5. Berlin Wall (1961-89). Let’s stick with the Cold War theme. The socialists who built the wall in Berlin called it the “Anti-Fascist Protection Rampart,” but by 1961 all of the fascists had long since been defeated. Was the Berlin Wall built to keep people -- “fascists” -- out, or in? With socialism’s blatant failure apparent to all, it seems we now know the answer. This is a far cry from contemporary calls to keep out migrants, or ancient calls to keep out invaders. Still, it’s hard to discount the powerful images of Berliners smashing the socialist-built wall to pieces.

4. Wall Street wall (1600s). Ever wonder why the financial center of the world’s richest, most powerful, and most technologically advanced society in history is called “Wall Street”? It’s because the Dutch built one there in the early 17th century to protect themselves from British and Native rivals. Another theory is that the area was settled by Walloons, a people from Belgium, and the Dutch called them Waals. The wall was brought down by the British in 1699, regardless of how it got its name.

3. Athenian “long walls” (479 BC-86 AD). The long walls of Athens were incredible; they were veritable wonders of the ancient world. The long walls were just that: long walls that connected Athens to her port cities, Piraeus and Phaleron. The initial conception for the walls happened during the time of the invasion of Xerxes, but actual construction of the long walls did not begin until the Peloponnesian War against Sparta and the Peloponnesian League. The walls were built as a lifeline from the sea to Athens; as long as the walls remained, it was impossible for ancient armies to defeat sea-strong Athens. The long walls were so effective against Sparta and her Peloponnesian allies that the alliance had to fight Athens on the sea, where it was strongest, in order to starve the commercial republic into submission. When the Peloponnesians finally captured Piraeus in 405 BC (thus starving Athens), the main demand from the Spartan victors was that the long walls come down. The walls were rebuilt just one decade later (394 BC), and stood until the Romans conquered Greece in 86 AD.

2. Wall of Jericho (Stone Age). The Wall of Jericho is most famous for its role in the Book of Joshua, where the Jews simply walked around the walled city of Jericho with the Ark of the Covenant in tow for seven days and, on the seventh day, the wall collapsed after loud shouting from the conquering Jewish army, leaving the city open for Jewish forces to enter. The problem is, though, that the Book of Joshua describes a Bronze Age event, but archaeologists date the Wall of Jericho to the Stone Age. The Wall of Jericho was, according to archaeologists, built, maintained, and destroyed in the Stone Age. There is no Bronze Age equivalent of Jericho’s Stone Age wall in the archaeological record. The phrase “history is written by the victors” has never been so apt.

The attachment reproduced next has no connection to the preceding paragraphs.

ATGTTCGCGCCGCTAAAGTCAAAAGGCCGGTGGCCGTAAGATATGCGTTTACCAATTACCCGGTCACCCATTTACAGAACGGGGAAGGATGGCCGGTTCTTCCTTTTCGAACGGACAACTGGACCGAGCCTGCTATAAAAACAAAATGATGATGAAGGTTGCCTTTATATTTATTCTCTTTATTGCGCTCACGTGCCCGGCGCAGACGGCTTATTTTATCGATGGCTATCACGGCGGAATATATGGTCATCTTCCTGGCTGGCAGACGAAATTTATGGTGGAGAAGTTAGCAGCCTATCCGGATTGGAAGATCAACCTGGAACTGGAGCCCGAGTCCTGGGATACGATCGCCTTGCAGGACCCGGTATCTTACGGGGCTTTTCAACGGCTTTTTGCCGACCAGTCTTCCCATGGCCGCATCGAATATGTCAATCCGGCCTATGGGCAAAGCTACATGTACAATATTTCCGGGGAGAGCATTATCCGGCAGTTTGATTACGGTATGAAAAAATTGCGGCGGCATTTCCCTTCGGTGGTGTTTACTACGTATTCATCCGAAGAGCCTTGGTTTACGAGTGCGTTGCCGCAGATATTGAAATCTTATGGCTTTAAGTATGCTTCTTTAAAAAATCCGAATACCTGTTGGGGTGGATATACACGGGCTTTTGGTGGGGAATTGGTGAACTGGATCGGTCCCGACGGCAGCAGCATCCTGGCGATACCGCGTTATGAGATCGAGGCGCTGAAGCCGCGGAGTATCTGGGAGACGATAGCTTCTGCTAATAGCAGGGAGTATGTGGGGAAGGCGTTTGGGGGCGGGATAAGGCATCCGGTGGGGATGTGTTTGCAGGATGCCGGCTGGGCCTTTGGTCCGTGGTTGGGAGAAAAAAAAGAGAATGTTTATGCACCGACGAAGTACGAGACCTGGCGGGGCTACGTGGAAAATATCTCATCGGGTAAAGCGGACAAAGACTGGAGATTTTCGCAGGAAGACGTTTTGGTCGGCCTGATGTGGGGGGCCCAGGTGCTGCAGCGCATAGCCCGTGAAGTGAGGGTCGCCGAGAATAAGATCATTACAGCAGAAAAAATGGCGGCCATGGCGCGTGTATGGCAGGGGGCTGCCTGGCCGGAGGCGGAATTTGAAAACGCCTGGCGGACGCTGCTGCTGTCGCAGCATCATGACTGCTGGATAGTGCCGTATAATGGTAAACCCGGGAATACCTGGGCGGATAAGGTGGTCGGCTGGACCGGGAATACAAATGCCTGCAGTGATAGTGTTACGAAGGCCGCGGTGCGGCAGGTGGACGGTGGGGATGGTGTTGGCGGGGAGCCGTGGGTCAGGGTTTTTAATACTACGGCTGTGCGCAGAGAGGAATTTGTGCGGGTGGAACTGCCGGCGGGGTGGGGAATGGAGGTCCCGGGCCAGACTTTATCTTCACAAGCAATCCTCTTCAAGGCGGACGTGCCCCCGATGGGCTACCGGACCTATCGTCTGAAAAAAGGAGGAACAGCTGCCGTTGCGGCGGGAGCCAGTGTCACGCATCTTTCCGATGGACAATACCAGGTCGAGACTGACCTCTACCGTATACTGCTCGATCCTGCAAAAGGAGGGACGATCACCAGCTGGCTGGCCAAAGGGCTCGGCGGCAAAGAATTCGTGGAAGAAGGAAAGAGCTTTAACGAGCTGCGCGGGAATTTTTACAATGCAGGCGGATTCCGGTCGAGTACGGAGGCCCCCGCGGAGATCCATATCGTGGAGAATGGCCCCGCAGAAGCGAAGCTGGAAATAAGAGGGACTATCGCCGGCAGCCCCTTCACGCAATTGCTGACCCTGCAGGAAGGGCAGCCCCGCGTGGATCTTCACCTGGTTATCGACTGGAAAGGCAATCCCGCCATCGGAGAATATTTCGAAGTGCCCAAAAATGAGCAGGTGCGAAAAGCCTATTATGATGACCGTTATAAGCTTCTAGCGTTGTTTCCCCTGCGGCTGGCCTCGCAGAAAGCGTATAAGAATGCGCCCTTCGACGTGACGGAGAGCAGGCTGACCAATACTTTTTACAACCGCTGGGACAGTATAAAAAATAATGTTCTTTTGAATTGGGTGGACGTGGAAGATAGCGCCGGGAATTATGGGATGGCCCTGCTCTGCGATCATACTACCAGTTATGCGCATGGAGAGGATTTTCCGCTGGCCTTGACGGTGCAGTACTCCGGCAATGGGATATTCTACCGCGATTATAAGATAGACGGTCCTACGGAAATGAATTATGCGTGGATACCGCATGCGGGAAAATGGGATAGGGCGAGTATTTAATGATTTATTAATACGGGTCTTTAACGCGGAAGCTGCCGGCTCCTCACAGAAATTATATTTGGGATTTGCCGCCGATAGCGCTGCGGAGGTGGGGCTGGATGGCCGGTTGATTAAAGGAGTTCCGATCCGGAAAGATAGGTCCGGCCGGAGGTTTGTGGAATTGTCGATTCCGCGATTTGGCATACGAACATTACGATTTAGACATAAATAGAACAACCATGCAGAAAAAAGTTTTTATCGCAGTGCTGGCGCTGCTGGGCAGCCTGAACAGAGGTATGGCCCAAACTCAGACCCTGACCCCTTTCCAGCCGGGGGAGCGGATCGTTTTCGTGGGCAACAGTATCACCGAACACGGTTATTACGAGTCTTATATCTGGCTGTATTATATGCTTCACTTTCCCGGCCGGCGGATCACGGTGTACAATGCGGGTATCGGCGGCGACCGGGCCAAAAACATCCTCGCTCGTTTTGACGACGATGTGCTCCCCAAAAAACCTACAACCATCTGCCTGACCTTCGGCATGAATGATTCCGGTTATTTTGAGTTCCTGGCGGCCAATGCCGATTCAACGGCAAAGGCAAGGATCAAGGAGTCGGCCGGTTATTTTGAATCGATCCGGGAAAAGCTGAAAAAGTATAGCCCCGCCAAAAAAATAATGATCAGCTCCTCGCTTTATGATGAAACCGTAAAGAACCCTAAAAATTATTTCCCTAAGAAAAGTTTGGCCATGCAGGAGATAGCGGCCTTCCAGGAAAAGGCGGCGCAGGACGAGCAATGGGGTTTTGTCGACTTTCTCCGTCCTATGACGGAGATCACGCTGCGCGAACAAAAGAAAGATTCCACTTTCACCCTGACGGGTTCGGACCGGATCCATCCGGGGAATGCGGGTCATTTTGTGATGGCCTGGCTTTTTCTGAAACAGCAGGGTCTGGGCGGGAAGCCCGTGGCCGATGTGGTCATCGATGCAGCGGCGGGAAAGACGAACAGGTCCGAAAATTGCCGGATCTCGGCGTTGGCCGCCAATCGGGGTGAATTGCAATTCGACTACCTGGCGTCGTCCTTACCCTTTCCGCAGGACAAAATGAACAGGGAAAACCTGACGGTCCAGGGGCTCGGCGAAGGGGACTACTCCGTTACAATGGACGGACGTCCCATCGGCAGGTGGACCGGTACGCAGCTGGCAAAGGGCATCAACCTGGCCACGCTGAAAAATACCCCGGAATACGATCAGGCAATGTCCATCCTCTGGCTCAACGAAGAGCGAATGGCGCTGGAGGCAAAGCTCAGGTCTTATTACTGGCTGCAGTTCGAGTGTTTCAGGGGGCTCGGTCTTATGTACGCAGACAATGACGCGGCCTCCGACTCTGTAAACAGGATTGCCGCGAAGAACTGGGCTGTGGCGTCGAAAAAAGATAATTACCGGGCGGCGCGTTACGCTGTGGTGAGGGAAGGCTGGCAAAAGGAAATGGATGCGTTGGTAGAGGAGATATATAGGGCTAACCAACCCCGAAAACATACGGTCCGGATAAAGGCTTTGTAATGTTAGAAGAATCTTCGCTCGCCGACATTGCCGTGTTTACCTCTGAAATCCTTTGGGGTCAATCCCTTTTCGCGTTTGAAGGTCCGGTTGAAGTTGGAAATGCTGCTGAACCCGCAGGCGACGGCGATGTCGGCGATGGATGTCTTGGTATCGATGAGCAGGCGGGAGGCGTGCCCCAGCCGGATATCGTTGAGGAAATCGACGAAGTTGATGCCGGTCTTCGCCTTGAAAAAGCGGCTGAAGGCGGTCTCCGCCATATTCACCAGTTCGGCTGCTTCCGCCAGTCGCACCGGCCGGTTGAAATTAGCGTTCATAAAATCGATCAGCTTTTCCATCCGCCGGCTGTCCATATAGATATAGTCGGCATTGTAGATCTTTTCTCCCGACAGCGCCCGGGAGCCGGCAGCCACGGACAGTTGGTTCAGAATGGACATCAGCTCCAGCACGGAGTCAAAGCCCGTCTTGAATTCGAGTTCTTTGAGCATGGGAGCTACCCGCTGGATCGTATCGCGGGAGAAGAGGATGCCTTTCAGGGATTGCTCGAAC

1. Kumbhalgarh Wall (“Great Wall of India”). Built in the middle of the 15th century, according to the most up-to-date sources, Kumbhalgarh Wall is the second longest wall in the world after the Great Wall of China and one of the India’s best-kept secrets. Located in Rajasthan, in northwestern India, the wall hosts a series of fortifications and protects over 300 Hindu and Jain temples. The history of this area is still foggy, but Kumbhalgarh was a Hindu fort that eventually came under the dominion of the Muslim Mughal Empire (the wall was in use until the 19th century). There is still plenty of work for historians out there, you just have to know where to look!

Further thoughts

I read an excellent book recently titled The Birth of the People’s Republic of Antarctica. It was written by John Calvin Batchelor, a radio personality in New York who has his own show. Mr Batchelor is a conservative Republican. The book is about refugees. It’s one of the most original stories I’ve encountered in years. Here is a link .

Have a good weekend.